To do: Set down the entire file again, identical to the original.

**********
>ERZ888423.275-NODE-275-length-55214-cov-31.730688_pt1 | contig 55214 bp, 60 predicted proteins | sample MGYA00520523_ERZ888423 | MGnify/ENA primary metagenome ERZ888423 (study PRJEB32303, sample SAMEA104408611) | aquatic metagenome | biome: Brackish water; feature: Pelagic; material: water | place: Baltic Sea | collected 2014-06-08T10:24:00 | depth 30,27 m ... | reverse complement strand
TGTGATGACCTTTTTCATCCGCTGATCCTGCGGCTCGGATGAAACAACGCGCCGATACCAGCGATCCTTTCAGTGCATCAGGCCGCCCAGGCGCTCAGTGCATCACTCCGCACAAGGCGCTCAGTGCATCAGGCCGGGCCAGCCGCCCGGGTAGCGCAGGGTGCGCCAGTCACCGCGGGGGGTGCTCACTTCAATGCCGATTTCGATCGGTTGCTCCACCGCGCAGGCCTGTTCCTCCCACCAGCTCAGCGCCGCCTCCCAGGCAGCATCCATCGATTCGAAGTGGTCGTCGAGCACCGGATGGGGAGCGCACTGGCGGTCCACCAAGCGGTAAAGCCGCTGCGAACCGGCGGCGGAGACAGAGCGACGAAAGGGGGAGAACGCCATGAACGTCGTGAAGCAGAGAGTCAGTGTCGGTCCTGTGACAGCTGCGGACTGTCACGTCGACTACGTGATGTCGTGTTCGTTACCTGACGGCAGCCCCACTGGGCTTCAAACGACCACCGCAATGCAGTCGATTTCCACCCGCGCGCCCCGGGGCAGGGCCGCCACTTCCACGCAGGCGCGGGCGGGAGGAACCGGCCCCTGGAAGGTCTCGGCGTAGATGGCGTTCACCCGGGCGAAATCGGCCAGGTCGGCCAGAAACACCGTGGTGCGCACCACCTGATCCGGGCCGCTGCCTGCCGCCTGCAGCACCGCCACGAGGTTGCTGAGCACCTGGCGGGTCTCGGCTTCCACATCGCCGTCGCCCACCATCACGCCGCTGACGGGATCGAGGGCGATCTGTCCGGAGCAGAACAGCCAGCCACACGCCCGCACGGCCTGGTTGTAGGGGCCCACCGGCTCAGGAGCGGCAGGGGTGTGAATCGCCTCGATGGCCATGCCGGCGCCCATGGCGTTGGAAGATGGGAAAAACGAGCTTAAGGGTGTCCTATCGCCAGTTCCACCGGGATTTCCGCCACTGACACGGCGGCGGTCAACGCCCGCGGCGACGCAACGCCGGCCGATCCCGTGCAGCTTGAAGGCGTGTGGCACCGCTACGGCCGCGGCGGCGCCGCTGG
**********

>ERZ888423.275-NODE-275-length-55214-cov-31.730688_pt1 | contig 55214 bp, 60 predicted proteins | sample MGYA00520523_ERZ888423 | MGnify/ENA primary metagenome ERZ888423 (study PRJEB32303, sample SAMEA104408611) | aquatic metagenome | biome: Brackish water; feature: Pelagic; material: water | place: Baltic Sea | collected 2014-06-08T10:24:00 | depth 30,27 m ... | reverse complement strand
TGTGATGACCTTTTTCATCCGCTGATCCTGCGGCTCGGATGAAACAACGCGCCGATACCAGCGATCCTTTCAGTGCATCAGGCCGCCCAGGCGCTCAGTGCATCACTCCGCACAAGGCGCTCAGTGCATCAGGCCGGGCCAGCCGCCCGGGTAGCGCAGGGTGCGCCAGTCACCGCGGGGGGTGCTCACTTCAATGCCGATTTCGATCGGTTGCTCCACCGCGCAGGCCTGTTCCTCCCACCAGCTCAGCGCCGCCTCCCAGGCAGCATCCATCGATTCGAAGTGGTCGTCGAGCACCGGATGGGGAGCGCACTGGCGGTCCACCAAGCGGTAAAGCCGCTGCGAACCGGCGGCGGAGACAGAGCGACGAAAGGGGGAGAACGCCATGAACGTCGTGAAGCAGAGAGTCAGTGTCGGTCCTGTGACAGCTGCGGACTGTCACGTCGACTACGTGATGTCGTGTTCGTTACCTGACGGCAGCCCCACTGGGCTTCAAACGACCACCGCAATGCAGTCGATTTCCACCCGCGCGCCCCGGGGCAGGGCCGCCACTTCCACGCAGGCGCGGGCGGGAGGAACCGGCCCCTGGAAGGTCTCGGCGTAGATGGCGTTCACCCGGGCGAAATCGGCCAGGTCGGCCAGAAACACCGTGGTGCGCACCACCTGATCCGGGCCGCTGCCTGCCGCCTGCAGCACCGCCACGAGGTTGCTGAGCACCTGGCGGGTCTCGGCTTCCACATCGCCGTCGCCCACCATCACGCCGCTGACGGGATCGAGGGCGATCTGTCCGGAGCAGAACAGCCAGCCACACGCCCGCACGGCCTGGTTGTAGGGGCCCACCGGCTCAGGAGCGGCAGGGGTGTGAATCGCCTCGATGGCCATGCCGGCGCCCATGGCGTTGGAAGATGGGAAAAACGAGCTTAAGGGTGTCCTATCGCCAGTTCCACCGGGATTTCCGCCACTGACACGGCGGCGGTCAACGCCCGCGGCGACGCAACGCCGGCCGATCCCGTGCAGCTTGAAGGCGTGTGGCACCGCTACGGCCGCGGCGGCGCCGCTGG